Other formats

    TEI XML file   ePub eBook file  


    mail icontwitter iconBlogspot iconrss icon


With the Infantry

With the Infantry

Few would deny that the infantry have the hardest and most dangerous life of any part of the Army. In battle they come to grips with the enemy, and often for long periods are pinned to the ground by shell and mortar fire. Out of battle their life is largely spent in a monotonous routine of weapon training, route marches, and digging. They have little transport of their own and no other unit suffers more hardship in regard to food and sleeping conditions. But for all that there is a glory in this life. They are the ‘common labourers’ in war, without whom no battle can be fought and no victory consolidated.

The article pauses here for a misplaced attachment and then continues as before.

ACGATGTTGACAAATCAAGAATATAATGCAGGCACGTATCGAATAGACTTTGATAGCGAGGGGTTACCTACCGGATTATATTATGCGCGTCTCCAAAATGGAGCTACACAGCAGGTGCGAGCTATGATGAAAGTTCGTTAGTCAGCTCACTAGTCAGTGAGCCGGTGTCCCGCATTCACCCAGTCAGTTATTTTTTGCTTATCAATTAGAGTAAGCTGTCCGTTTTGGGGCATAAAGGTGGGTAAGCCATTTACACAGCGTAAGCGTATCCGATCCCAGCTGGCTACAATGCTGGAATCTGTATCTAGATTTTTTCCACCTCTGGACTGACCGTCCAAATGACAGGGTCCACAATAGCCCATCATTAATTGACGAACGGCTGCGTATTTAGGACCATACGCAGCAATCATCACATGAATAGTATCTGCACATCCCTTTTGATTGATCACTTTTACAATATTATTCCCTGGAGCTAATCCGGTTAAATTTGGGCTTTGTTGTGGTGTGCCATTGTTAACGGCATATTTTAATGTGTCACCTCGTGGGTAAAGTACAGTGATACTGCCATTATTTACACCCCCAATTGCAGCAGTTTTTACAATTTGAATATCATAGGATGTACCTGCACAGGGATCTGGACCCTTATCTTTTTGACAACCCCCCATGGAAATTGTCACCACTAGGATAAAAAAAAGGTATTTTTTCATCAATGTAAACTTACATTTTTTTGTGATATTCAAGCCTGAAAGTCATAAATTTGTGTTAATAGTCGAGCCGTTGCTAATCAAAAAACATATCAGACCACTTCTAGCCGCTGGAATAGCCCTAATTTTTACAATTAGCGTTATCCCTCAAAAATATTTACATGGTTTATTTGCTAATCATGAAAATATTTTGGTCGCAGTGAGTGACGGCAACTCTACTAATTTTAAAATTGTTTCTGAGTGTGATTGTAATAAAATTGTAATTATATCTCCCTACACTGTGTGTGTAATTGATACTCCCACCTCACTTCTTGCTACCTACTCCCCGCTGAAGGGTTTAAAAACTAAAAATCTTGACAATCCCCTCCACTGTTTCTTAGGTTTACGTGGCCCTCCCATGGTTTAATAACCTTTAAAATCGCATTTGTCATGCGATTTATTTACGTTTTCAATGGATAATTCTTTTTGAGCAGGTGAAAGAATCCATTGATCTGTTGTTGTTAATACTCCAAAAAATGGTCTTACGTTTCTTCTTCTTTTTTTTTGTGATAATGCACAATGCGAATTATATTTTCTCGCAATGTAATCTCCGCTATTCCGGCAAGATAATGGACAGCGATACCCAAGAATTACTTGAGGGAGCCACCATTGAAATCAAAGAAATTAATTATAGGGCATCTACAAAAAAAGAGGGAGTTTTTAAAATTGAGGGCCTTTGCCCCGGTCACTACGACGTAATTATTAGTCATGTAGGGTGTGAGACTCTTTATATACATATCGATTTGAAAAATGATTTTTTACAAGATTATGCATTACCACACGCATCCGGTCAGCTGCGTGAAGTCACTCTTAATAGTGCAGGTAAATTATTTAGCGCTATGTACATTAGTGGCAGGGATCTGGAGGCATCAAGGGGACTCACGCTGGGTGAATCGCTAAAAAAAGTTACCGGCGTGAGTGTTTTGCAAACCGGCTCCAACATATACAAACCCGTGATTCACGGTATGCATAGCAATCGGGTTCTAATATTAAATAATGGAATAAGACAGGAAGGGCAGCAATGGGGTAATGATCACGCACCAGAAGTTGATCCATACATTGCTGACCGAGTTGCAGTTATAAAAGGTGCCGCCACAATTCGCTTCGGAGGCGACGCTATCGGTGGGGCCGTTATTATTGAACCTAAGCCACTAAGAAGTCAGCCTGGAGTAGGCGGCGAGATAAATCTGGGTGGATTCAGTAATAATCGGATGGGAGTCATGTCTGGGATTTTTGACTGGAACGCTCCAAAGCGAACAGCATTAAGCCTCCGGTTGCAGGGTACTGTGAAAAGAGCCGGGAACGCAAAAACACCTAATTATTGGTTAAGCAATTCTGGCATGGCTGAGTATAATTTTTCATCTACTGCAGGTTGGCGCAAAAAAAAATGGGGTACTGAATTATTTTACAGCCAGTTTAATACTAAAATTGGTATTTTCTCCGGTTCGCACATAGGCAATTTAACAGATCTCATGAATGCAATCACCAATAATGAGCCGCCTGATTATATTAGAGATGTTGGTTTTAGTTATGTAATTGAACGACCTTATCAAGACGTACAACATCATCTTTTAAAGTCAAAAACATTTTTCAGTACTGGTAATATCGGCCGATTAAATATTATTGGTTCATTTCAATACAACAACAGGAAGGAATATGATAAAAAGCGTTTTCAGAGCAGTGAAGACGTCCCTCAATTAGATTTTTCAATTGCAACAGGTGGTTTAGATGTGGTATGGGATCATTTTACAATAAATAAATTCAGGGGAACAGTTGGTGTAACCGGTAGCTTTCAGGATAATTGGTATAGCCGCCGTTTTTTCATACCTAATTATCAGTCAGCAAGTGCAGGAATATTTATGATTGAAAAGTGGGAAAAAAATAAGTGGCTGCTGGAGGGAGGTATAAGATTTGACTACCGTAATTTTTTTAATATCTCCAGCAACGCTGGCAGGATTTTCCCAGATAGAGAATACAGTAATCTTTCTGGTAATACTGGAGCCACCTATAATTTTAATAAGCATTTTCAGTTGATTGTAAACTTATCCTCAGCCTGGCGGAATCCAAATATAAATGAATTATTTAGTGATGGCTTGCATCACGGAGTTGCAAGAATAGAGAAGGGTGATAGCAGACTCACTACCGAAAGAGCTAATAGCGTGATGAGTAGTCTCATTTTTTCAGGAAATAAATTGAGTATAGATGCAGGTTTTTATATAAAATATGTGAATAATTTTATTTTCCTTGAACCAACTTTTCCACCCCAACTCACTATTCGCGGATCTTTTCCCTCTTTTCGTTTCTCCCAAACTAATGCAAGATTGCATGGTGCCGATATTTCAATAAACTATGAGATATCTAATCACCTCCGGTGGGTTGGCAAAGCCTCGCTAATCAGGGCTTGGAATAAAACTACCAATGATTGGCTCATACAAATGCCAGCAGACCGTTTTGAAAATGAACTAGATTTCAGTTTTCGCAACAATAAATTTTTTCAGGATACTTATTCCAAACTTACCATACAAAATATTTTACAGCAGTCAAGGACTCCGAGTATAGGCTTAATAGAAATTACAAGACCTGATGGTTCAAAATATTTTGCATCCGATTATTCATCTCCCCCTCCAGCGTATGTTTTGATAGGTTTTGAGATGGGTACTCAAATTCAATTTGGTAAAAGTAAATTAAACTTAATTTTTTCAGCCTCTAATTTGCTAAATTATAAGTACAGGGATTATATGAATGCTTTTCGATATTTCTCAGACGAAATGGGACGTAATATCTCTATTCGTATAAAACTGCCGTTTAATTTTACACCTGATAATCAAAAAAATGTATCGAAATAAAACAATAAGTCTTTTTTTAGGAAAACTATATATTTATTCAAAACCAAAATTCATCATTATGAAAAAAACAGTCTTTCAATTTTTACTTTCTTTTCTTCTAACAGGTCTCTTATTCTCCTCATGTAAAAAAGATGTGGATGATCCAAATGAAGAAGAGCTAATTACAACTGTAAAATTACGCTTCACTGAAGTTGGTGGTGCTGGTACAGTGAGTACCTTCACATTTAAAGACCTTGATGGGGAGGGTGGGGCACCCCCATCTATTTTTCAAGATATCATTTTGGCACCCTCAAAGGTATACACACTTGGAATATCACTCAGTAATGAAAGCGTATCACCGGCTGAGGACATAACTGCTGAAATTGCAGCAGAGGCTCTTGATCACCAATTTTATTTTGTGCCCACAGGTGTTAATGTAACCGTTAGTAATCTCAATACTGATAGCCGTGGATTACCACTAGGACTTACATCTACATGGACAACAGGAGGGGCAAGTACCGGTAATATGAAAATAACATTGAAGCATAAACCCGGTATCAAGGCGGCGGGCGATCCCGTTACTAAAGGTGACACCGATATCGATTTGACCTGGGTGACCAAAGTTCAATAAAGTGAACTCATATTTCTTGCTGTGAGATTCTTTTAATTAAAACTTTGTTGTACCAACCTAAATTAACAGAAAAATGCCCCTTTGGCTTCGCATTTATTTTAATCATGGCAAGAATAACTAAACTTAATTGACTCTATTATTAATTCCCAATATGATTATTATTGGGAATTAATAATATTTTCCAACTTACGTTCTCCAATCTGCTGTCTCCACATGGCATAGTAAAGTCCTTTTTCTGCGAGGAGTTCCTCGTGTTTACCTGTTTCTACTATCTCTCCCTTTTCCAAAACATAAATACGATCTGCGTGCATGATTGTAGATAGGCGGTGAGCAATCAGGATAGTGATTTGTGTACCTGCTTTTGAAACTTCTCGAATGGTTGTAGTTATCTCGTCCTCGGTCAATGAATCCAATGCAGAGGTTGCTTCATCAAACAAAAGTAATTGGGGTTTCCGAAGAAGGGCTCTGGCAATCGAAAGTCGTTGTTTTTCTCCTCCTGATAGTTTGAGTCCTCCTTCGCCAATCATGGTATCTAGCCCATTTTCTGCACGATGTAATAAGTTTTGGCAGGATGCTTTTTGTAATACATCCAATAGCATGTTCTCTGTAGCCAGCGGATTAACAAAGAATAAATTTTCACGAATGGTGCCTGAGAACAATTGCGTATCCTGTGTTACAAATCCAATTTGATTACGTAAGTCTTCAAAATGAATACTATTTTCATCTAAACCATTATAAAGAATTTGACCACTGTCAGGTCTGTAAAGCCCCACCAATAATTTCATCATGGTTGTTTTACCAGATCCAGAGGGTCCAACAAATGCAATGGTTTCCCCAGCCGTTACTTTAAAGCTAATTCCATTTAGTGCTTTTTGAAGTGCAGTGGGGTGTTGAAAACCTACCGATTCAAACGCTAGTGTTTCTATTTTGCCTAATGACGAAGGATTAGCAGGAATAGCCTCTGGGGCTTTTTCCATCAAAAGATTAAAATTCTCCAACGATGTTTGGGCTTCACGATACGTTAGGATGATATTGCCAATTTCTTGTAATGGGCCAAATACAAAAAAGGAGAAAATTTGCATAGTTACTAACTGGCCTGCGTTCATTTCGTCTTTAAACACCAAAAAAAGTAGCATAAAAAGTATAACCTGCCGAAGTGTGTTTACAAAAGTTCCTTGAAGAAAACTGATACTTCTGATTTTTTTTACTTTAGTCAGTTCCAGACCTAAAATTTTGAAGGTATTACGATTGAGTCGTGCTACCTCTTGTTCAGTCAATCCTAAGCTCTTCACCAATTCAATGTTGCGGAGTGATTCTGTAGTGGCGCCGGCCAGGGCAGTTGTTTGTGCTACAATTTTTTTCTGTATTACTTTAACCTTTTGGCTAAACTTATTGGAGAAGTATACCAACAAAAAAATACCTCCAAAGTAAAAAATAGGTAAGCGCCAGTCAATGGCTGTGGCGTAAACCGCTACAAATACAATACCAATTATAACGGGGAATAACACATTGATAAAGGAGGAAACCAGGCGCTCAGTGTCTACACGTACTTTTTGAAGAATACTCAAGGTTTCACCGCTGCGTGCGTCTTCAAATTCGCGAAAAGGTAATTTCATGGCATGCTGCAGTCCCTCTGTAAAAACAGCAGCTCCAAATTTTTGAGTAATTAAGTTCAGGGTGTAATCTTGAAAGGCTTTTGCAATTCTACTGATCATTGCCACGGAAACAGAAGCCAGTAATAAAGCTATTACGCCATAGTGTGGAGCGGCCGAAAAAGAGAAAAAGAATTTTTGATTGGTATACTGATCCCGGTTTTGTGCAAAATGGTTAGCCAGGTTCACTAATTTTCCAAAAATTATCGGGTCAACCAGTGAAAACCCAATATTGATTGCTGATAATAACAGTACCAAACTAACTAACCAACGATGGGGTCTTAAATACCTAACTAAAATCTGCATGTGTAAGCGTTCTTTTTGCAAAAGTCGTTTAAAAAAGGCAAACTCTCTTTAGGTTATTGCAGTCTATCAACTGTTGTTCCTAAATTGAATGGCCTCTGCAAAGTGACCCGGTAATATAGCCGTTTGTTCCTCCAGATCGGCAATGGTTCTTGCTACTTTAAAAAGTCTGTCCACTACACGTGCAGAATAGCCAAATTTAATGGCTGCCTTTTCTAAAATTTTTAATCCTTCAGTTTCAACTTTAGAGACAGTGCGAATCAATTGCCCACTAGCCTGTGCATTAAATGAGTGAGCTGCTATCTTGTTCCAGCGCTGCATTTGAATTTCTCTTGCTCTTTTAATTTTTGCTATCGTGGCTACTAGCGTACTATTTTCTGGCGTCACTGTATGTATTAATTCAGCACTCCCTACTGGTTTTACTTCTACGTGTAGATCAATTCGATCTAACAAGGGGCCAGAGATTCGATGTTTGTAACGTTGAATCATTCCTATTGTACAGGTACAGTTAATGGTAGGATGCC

The infantry chaplain shared the same Spartan existence, often living far from his truck and his scanty equipment. No other chaplain had to face such physical hardships or such constant exposure to danger. No other chaplain had as many wounded to look after or dead to bury; and, in addition, after every action there was a constant stream of new faces in his battalion as reinforcements replaced the casualties. Under these conditions it was hard to build up a unit spirit and keep continuity. The infantry chaplain needed great physical and mental stamina and deep reserves of spiritual strength so that his contact with each stranger remained fresh and sincere. On the other hand, his battalion was seldom split up and he always had the bulk of his parishioners page 58 living all around him as companies were seldom dispersed more than easy walking distance away. In training periods his work was similar to that of most other chaplains but in action he had to evolve a special technique of his own.